A new report shows that one Florida stem cell clinic was responsible for blinding three elderly patients. These three female patients were told they were participating in a study on age-related macular degeneration (AMD) stem cell treatments. As this new report shows, they all went blind just a day after the clinic gave them stem cell injections.
Thomas Albini, an ophthalmologist at the University of Miami, told reporters that all of these women had functional vision before visiting the clinic. Only one day later, all of these women were either partially or completely blind.
This new report, published in the New England Journal of Medicine, said that each of these women paid $5,000 for the corrective AMD injection in 2015. These women were in their 70s or 80s at the time.
The stem cell clinic, located in the city of Sunrise, is officially owned by US Stem Cell, Inc. Two of the women said they found out about this clinic on an official federal website.
All three of the women described the procedure they went through in detail to reporters. Apparently, the doctors working at this clinic developed a stem cell preparation from the patients' fat tissue. This preparation was injected directly into both of their eyes in one sitting.
Unfortunately, Dr. Albini doesn't believe these women will ever regain their vision. One woman has been declared totally blind, while the other two are legally blind. Dr. Albini noted that all three of the patients had detached retinas.
The clinic listed this eye procedure as a part of a "study" on the website ClinicalTrials.gov. However, the consent form these women were asked to sign was only for a medical procedure, not an FDA-approved study. Dr. Albini said anyone using ClinicalTrials.gov should take the listings there with a grain of salt.
Two of the women blinded by this clinic have pursued legal action. Although both cases have been resolved, the women's attorney declined to comment on the details of the cases.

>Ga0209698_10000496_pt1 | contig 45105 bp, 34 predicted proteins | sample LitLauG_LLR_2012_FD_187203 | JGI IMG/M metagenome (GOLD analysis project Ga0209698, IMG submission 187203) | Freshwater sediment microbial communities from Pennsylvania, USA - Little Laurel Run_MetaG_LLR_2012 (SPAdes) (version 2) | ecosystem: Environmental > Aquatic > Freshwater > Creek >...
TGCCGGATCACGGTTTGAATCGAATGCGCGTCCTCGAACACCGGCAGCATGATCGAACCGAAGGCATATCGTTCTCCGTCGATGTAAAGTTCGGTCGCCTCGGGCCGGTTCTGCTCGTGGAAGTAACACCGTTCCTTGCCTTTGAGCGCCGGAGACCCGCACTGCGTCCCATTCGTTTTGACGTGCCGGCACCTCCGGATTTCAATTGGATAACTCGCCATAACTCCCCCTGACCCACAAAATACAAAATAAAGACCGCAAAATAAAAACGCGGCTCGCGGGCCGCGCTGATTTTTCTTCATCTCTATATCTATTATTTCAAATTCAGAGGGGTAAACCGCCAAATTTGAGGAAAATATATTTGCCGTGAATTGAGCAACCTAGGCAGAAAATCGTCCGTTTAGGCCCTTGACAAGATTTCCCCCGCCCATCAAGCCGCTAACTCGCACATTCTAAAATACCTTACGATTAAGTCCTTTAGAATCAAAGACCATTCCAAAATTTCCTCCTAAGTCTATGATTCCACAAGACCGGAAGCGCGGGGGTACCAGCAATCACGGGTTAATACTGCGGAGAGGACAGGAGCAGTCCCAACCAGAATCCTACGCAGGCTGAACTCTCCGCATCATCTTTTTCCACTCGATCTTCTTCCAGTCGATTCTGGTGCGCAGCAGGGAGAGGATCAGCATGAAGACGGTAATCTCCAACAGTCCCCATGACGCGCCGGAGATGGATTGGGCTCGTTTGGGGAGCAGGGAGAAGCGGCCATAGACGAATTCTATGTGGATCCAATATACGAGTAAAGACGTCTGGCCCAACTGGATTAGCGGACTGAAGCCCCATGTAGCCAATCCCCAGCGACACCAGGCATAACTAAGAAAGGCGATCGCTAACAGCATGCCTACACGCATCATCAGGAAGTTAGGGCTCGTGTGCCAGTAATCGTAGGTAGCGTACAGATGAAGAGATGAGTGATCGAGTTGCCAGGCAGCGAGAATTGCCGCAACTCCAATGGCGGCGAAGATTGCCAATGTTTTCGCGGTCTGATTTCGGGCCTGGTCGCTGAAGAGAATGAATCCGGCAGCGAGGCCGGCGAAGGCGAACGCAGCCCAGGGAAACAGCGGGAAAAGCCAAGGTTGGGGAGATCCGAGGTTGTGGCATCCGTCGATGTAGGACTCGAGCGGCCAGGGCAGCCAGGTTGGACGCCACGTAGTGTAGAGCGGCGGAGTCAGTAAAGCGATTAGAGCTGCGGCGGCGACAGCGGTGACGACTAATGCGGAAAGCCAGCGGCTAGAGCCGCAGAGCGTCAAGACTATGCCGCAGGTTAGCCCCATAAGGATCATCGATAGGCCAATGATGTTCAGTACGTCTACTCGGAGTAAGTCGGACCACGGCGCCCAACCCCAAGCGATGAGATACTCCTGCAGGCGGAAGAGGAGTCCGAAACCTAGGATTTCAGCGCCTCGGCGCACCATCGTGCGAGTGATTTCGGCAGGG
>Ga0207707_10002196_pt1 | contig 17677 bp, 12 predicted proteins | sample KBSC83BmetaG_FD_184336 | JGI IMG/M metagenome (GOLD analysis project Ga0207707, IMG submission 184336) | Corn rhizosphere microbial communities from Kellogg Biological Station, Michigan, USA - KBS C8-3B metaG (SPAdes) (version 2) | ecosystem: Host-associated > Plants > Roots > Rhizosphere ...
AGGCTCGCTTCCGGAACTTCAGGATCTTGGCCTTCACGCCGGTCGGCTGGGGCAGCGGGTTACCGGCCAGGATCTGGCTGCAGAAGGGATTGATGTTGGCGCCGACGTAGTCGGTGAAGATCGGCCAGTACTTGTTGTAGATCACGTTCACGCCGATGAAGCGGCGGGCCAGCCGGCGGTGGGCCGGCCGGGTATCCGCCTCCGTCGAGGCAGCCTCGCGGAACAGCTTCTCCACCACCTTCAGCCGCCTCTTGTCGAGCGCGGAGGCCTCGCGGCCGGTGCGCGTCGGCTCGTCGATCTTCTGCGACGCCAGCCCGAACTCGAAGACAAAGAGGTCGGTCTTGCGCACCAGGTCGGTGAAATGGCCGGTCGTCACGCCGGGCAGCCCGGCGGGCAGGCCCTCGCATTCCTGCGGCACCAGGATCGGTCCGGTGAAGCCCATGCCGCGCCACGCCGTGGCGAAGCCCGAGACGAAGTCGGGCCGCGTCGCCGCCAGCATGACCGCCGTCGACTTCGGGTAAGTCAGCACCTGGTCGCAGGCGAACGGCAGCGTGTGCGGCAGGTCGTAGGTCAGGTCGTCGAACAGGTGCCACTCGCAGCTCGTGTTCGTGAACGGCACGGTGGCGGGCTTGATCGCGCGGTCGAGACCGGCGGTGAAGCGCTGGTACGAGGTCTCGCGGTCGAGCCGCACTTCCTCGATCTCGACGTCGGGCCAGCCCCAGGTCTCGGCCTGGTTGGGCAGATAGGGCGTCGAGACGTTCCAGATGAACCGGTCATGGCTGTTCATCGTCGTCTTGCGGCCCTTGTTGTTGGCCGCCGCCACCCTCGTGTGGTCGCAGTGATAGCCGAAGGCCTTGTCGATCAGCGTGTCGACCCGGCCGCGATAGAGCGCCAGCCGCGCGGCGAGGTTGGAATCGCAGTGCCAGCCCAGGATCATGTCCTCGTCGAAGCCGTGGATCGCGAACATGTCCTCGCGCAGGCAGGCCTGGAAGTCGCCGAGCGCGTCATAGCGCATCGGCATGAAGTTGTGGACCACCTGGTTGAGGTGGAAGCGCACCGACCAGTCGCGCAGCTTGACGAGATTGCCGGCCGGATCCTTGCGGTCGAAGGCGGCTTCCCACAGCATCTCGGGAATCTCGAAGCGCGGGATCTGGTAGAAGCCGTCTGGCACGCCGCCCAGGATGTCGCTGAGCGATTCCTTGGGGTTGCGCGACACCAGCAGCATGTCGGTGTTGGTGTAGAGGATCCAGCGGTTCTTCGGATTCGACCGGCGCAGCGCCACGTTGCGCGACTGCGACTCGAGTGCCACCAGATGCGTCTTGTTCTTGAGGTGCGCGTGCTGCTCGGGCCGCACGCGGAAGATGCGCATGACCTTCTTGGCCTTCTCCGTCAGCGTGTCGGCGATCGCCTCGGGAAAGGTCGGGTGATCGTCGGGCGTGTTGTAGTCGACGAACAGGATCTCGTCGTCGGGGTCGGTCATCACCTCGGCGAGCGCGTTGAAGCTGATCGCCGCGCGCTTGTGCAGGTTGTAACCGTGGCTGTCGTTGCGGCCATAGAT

This stem cell clinic is still operational in Sunshine, but it no longer performs eye-related stem cell therapies. Company officials declined to comment on the specific case of these women. People who work for this clinic only said that they've conducted "7,000 stem cell procedures with less than 0.01 percent adverse reactions."
Dr. George Daley, the dean of the Harvard Medical School, wrote an editorial in response to the New England Journal of Medicine's report. Dr. Daley criticized this and other stem cell clinic's recklessness. He said that what the Sunshine clinic did was a "gross violation of professional and…legal standards."
Although patients should be careful when applying for stem cell tests, Dr. Daley says people shouldn't write off stem cell research when they hear of cases like this. For example, Dr. Daley wrote about how Japanese researchers were recently able to cure a woman's eye disease by taking cells from her skin to create eye tissue. Dr. Daley said this Japanese case proves how stem cell research can successfully treat eye diseases if done with diligence, patience, and care.
Anyone is interested in applying for a stem cell study in the US should get written documentation from the FDA to prove the study is legitimate.